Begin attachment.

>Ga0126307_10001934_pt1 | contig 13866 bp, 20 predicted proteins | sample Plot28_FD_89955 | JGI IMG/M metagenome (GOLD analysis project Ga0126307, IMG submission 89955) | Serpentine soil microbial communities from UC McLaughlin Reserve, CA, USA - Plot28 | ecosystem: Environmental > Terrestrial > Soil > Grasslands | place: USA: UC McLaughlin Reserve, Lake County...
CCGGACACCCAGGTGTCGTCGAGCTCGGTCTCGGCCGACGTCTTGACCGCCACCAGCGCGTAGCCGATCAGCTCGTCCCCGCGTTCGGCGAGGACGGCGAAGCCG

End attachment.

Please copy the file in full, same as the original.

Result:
>Ga0126307_10001934_pt1 | contig 13866 bp, 20 predicted proteins | sample Plot28_FD_89955 | JGI IMG/M metagenome (GOLD analysis project Ga0126307, IMG submission 89955) | Serpentine soil microbial communities from UC McLaughlin Reserve, CA, USA - Plot28 | ecosystem: Environmental > Terrestrial > Soil > Grasslands | place: USA: UC McLaughlin Reserve, Lake County...
CCGGACACCCAGGTGTCGTCGAGCTCGGTCTCGGCCGACGTCTTGACCGCCACCAGCGCGTAGCCGATCAGCTCGTCCCCGCGTTCGGCGAGGACGGCGAAGCCG